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Vermont Bans Inquiries into Job Applicants’ Salary and Benefit History

By K. Joy Chin, Susan M. Corcoran, Richard I. Greenberg and Martha Van Oot
  • May 15, 2018

Beginning July 1, 2018, employers in Vermont will be prohibited from requiring a prospective employee to disclose his or her salary and benefit history under legislation (H.B. 294) signed by Governor Phil Scott on May 11, 2018.

The new law also bars employers from seeking an applicant’s salary history without his or her authorization.

Prohibited Inquiries

Under the new law (21 V.S.A. §495m), employers are prohibited from:

  1. Inquiring about or seeking information about a prospective employee’s current or past compensation from the prospective employee or his or her current or former employer;
  2. Requiring that a prospective employee’s current or past compensation satisfy minimum or maximum criteria; or
  3. Determining whether to interview a prospective employee based on his or her current or past compensation.

However, if a prospective employee voluntarily discloses information about his or her current or past compensation, an employer, after making an offer of employment with compensation to the prospective employee, may seek to confirm or request the prospective employee confirm that information.

Permitted Inquiries

Employers may inquire about a prospective employee’s salary expectations or requirements or provide information about the wages, benefits, compensation, or salary offered with the position. “Compensation” includes wages, salary, bonuses, benefits, fringe benefits, and equity-based compensation.

Next Steps

Employers in Vermont will need to review and modify both their applications and hiring practices to comply with the new law before July 1. Moreover, employers should ensure key employees in the hiring process are educated about the new limitations.

State and local bans on pay history questions continue to be a growing trend in the fight against gender pay inequality. Vermont joins such states and localities as California, San Francisco, Delaware, Massachusetts, New Jersey, Oregon, Puerto Rico, and New York’s Albany, New York City, and Westchester County that have adopted such laws. See our articles, Massachusetts AG’s Office Issues Guidance on Equal Pay Law Set to Take Effect in July, New Jersey Governor Signs Pay Equity Bill into Law, Oregon Enacts Expansive Pay Equity Law, Puerto Rico Enacts Equal Pay Law, Prohibits Employers from Inquiring about Past Salary History, and Localities and the Salary History Ban: Next Stop, Westchester County, New York.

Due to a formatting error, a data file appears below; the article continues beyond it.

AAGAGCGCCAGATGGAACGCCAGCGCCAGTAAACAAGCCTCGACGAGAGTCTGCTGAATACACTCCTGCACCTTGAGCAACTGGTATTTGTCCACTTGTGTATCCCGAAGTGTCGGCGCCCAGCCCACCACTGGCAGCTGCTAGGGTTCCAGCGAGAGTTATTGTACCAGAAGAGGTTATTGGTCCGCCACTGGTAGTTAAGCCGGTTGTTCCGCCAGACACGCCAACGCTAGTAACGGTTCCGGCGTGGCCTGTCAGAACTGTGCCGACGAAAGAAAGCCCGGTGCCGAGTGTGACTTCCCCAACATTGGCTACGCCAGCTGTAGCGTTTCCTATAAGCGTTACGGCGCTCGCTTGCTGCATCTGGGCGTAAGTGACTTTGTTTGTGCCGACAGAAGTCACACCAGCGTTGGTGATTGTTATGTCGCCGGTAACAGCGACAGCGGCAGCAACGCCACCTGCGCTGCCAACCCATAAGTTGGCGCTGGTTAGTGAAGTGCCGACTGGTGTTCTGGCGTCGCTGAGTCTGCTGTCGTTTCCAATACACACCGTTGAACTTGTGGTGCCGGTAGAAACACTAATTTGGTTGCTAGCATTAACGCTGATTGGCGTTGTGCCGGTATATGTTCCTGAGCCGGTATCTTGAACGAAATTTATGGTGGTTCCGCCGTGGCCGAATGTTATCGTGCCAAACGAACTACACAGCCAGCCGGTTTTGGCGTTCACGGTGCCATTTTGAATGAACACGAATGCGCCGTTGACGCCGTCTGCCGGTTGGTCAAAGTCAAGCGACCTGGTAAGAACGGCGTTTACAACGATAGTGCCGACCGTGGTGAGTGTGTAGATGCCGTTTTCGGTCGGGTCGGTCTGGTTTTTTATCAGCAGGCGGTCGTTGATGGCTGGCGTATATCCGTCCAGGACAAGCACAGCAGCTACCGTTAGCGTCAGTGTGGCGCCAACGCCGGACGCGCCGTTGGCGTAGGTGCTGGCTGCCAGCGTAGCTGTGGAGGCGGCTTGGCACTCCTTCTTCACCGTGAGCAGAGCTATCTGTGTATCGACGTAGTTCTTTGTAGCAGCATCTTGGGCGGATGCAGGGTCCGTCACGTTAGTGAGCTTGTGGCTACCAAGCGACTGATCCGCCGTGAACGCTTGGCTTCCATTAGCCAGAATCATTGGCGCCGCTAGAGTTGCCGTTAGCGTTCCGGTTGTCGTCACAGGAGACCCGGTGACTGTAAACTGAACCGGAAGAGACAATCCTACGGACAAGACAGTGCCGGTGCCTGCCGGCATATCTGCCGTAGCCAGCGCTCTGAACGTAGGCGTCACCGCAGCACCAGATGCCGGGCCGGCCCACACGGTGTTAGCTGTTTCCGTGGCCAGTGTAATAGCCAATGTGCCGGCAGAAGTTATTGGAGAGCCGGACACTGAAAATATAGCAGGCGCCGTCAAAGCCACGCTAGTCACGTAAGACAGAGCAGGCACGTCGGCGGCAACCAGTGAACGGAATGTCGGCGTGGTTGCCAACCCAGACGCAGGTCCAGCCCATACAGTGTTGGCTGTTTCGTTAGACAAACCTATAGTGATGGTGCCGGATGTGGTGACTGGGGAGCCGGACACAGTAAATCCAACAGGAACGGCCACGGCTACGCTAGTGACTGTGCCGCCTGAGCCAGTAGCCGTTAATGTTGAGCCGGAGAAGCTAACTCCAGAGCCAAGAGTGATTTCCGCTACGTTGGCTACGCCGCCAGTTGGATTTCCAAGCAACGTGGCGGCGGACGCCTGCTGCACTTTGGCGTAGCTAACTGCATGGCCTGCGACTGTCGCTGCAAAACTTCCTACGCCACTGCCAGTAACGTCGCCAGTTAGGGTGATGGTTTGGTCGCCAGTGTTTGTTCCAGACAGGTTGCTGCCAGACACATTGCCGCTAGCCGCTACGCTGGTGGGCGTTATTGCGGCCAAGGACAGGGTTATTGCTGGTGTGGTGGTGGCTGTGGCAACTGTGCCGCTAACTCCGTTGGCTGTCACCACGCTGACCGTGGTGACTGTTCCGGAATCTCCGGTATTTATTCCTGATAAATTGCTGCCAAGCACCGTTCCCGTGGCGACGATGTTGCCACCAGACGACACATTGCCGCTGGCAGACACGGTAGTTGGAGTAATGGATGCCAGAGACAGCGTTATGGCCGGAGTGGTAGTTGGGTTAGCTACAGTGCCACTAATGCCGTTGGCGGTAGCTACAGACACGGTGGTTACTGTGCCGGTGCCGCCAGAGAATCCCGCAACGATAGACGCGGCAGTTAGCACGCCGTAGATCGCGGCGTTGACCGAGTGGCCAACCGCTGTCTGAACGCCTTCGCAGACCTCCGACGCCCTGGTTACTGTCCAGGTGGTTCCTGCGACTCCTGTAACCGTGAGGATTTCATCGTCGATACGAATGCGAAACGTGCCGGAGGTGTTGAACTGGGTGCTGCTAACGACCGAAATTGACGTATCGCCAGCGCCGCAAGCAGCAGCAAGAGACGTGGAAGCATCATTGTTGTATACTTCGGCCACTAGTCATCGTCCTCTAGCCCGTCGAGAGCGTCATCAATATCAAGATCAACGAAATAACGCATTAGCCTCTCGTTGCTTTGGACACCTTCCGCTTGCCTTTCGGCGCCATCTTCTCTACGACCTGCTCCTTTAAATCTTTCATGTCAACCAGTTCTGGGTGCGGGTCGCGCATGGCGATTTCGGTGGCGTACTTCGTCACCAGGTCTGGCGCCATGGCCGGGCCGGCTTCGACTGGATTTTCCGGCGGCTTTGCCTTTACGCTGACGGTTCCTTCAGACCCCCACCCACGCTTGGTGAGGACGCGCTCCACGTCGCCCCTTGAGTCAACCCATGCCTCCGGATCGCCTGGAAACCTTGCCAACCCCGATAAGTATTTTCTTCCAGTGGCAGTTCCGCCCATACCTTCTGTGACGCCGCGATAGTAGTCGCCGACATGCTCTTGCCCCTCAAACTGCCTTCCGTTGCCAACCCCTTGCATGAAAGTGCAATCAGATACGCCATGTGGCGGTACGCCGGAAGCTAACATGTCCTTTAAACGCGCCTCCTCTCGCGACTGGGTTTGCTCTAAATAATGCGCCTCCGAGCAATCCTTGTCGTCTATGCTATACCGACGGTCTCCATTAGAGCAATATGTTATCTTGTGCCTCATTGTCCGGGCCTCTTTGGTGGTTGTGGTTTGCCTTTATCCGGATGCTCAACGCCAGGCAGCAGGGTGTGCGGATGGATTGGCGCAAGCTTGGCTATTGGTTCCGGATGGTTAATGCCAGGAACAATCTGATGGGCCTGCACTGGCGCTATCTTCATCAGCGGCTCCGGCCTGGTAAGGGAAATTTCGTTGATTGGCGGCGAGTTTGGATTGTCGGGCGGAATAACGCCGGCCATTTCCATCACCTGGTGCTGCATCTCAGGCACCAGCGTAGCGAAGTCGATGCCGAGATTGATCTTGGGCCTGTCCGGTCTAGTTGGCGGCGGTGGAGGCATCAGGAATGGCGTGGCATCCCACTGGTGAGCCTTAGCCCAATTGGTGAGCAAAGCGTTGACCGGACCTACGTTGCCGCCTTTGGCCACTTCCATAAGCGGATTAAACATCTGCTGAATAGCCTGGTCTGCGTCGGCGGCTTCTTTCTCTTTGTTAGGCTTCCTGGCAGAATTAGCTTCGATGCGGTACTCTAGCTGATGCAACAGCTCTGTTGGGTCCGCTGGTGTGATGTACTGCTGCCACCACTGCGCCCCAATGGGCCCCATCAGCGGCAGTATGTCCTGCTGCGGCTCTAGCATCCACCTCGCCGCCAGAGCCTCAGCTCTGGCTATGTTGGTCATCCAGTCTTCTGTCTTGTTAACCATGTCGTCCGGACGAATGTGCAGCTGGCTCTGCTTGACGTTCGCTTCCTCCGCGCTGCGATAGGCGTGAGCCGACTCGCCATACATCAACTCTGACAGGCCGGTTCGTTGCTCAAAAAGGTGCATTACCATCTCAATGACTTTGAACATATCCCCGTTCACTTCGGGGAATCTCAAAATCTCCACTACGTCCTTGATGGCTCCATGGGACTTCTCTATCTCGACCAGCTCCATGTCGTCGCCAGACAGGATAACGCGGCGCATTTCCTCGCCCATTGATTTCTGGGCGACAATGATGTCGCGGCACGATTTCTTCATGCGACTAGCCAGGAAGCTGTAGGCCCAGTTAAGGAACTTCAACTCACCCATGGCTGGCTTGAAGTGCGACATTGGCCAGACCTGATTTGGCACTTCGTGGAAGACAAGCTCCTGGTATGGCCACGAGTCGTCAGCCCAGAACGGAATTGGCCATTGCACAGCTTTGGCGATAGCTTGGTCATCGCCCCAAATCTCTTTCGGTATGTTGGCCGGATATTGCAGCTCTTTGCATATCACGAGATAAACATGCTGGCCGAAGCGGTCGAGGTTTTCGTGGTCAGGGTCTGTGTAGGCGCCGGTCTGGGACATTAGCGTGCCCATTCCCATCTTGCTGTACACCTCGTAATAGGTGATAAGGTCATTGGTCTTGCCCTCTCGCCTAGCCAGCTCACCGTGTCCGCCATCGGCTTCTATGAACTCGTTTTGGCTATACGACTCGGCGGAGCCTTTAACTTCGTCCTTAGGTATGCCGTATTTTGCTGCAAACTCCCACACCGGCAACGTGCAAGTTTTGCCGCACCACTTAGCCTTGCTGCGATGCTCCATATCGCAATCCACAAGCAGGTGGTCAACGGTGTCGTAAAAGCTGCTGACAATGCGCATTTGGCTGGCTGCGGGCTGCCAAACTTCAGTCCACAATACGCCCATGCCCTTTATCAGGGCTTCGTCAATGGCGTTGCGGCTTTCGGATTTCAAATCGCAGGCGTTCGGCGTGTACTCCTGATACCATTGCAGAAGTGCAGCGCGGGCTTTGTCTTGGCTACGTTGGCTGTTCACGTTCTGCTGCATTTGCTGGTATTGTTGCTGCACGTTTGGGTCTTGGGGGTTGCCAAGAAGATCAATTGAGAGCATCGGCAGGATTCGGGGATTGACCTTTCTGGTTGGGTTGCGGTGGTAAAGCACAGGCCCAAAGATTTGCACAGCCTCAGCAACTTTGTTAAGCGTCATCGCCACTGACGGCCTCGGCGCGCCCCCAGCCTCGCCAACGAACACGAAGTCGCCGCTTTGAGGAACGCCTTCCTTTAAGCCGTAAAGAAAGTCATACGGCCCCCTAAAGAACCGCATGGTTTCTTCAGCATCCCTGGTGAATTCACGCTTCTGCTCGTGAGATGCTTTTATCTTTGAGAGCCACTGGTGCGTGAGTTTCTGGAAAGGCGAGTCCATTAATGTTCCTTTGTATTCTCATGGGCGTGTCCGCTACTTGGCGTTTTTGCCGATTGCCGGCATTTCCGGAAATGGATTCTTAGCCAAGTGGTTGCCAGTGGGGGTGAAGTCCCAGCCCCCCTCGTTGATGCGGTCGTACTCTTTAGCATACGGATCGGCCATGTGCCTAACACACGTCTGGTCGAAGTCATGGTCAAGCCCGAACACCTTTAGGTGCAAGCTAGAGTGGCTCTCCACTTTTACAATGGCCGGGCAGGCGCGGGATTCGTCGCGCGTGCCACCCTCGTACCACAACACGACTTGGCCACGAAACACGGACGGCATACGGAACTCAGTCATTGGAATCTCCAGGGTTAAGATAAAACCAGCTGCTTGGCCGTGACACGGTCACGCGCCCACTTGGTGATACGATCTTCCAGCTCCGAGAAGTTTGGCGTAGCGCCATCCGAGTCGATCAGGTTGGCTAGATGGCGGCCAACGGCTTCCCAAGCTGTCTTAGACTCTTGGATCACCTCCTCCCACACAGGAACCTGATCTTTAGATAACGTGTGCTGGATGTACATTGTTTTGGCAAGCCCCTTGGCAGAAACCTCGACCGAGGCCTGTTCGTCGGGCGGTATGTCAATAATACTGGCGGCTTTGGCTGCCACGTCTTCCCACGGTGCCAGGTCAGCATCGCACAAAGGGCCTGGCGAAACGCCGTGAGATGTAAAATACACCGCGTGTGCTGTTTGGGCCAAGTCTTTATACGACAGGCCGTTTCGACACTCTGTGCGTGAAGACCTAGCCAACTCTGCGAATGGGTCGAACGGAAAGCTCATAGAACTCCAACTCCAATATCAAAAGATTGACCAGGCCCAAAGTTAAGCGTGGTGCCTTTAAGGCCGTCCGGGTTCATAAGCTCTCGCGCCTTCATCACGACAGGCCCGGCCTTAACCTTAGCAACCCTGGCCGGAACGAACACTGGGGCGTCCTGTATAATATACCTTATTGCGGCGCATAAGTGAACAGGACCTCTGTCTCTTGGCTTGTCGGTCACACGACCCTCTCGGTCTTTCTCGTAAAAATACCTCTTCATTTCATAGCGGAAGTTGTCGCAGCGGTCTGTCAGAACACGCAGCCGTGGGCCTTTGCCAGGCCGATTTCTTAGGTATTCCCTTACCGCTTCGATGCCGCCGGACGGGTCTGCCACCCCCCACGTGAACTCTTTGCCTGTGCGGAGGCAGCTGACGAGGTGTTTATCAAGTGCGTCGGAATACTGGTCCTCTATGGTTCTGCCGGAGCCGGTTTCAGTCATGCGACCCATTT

Please contact a Jackson Lewis attorney if you have any questions about the new law or similar statutes in other states or municipalities.

©2018 Jackson Lewis P.C. This Update is provided for informational purposes only. It is not intended as legal advice nor does it create an attorney/client relationship between Jackson Lewis and any readers or recipients. Readers should consult counsel of their own choosing to discuss how these matters relate to their individual circumstances. Reproduction in whole or in part is prohibited without the express written consent of Jackson Lewis.

This Update may be considered attorney advertising in some states. Furthermore, prior results do not guarantee a similar outcome.

Jackson Lewis P.C. represents management exclusively in workplace law and related litigation. Our attorneys are available to assist employers in their compliance efforts and to represent employers in matters before state and federal courts and administrative agencies. For more information, please contact the attorney(s) listed or the Jackson Lewis attorney with whom you regularly work.

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